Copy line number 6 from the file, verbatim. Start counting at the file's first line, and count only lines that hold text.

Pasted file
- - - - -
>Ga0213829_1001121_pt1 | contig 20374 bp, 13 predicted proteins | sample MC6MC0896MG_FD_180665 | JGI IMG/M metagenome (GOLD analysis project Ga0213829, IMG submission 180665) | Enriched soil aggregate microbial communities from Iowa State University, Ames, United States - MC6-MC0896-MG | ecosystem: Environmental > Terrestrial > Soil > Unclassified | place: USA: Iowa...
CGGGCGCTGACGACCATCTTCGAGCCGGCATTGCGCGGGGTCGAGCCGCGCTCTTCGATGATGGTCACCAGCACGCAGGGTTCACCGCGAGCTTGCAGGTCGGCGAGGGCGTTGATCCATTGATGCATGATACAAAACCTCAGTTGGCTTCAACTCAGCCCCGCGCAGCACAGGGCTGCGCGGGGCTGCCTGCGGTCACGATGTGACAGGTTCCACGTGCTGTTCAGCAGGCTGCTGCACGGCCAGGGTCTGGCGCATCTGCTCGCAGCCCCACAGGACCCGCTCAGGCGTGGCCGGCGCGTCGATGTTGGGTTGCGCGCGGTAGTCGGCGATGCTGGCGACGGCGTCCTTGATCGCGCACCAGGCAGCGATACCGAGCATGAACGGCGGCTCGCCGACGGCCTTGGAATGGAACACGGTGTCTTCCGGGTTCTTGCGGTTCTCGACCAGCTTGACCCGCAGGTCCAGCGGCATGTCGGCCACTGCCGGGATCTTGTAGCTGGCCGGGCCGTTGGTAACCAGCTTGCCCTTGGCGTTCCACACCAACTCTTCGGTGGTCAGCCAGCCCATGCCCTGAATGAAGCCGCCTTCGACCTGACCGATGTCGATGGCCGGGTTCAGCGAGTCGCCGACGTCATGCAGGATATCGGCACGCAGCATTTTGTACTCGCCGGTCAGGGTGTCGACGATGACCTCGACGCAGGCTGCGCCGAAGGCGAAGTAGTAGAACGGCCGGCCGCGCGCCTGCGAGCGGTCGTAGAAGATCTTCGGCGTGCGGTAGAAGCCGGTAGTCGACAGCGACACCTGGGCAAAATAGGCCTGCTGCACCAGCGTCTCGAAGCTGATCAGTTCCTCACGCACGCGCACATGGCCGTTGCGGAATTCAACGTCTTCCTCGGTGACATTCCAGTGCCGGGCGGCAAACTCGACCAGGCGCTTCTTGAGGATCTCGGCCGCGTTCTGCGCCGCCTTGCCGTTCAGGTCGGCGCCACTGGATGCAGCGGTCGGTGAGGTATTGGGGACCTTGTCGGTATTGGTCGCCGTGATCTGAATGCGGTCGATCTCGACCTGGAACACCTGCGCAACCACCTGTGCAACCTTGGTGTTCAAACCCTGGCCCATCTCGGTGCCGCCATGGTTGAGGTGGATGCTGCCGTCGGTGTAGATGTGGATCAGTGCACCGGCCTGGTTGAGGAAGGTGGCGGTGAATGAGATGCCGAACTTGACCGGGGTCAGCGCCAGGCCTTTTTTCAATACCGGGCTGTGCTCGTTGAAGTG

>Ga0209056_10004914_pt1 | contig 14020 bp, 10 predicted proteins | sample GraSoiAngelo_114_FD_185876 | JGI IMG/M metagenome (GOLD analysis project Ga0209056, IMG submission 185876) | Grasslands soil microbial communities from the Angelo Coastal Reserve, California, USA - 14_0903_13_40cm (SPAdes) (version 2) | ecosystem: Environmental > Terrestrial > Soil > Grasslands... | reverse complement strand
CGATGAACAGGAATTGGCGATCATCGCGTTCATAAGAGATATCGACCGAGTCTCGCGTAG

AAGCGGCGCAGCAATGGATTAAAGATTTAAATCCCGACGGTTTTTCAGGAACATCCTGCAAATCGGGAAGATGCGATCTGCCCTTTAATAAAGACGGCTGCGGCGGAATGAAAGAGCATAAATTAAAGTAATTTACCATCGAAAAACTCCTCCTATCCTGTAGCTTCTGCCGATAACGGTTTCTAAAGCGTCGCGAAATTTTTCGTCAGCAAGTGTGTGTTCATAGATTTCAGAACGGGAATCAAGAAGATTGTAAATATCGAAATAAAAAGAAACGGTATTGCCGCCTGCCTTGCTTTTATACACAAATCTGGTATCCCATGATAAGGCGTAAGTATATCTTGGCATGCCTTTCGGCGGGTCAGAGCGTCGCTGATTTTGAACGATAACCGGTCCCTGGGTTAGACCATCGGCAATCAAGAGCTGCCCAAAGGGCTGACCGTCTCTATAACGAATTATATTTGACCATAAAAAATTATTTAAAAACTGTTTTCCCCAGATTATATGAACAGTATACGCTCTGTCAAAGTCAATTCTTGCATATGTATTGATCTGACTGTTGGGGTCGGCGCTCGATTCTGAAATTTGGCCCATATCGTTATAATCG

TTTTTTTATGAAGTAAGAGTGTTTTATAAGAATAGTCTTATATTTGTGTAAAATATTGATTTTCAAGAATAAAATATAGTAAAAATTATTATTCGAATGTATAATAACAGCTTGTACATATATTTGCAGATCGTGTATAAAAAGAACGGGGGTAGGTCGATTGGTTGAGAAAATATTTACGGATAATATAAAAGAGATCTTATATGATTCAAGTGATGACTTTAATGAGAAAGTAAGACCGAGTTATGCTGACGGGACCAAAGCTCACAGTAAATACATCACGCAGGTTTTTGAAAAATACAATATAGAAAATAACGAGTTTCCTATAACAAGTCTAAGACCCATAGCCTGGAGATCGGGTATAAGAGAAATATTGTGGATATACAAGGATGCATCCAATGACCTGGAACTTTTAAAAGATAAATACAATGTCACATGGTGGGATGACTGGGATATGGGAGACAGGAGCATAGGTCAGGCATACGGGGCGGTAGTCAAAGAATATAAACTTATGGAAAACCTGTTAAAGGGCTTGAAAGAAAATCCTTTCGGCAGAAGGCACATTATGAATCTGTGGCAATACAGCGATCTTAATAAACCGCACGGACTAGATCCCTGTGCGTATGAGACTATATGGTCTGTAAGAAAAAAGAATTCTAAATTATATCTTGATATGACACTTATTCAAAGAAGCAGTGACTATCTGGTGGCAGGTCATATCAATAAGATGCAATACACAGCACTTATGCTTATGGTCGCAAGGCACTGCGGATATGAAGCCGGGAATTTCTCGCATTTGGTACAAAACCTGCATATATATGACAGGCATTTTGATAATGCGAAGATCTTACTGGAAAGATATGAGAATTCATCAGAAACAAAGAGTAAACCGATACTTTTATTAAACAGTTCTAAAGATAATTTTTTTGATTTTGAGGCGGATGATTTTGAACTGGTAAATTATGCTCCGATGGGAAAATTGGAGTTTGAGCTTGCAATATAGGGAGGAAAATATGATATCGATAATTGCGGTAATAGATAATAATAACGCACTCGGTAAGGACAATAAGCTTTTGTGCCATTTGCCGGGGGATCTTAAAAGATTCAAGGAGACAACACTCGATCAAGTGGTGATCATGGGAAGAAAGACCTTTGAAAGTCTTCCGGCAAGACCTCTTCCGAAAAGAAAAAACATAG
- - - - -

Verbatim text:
TTTTTTTATGAAGTAAGAGTGTTTTATAAGAATAGTCTTATATTTGTGTAAAATATTGATTTTCAAGAATAAAATATAGTAAAAATTATTATTCGAATGTATAATAACAGCTTGTACATATATTTGCAGATCGTGTATAAAAAGAACGGGGGTAGGTCGATTGGTTGAGAAAATATTTACGGATAATATAAAAGAGATCTTATATGATTCAAGTGATGACTTTAATGAGAAAGTAAGACCGAGTTATGCTGACGGGACCAAAGCTCACAGTAAATACATCACGCAGGTTTTTGAAAAATACAATATAGAAAATAACGAGTTTCCTATAACAAGTCTAAGACCCATAGCCTGGAGATCGGGTATAAGAGAAATATTGTGGATATACAAGGATGCATCCAATGACCTGGAACTTTTAAAAGATAAATACAATGTCACATGGTGGGATGACTGGGATATGGGAGACAGGAGCATAGGTCAGGCATACGGGGCGGTAGTCAAAGAATATAAACTTATGGAAAACCTGTTAAAGGGCTTGAAAGAAAATCCTTTCGGCAGAAGGCACATTATGAATCTGTGGCAATACAGCGATCTTAATAAACCGCACGGACTAGATCCCTGTGCGTATGAGACTATATGGTCTGTAAGAAAAAAGAATTCTAAATTATATCTTGATATGACACTTATTCAAAGAAGCAGTGACTATCTGGTGGCAGGTCATATCAATAAGATGCAATACACAGCACTTATGCTTATGGTCGCAAGGCACTGCGGATATGAAGCCGGGAATTTCTCGCATTTGGTACAAAACCTGCATATATATGACAGGCATTTTGATAATGCGAAGATCTTACTGGAAAGATATGAGAATTCATCAGAAACAAAGAGTAAACCGATACTTTTATTAAACAGTTCTAAAGATAATTTTTTTGATTTTGAGGCGGATGATTTTGAACTGGTAAATTATGCTCCGATGGGAAAATTGGAGTTTGAGCTTGCAATATAGGGAGGAAAATATGATATCGATAATTGCGGTAATAGATAATAATAACGCACTCGGTAAGGACAATAAGCTTTTGTGCCATTTGCCGGGGGATCTTAAAAGATTCAAGGAGACAACACTCGATCAAGTGGTGATCATGGGAAGAAAGACCTTTGAAAGTCTTCCGGCAAGACCTCTTCCGAAAAGAAAAAACATAG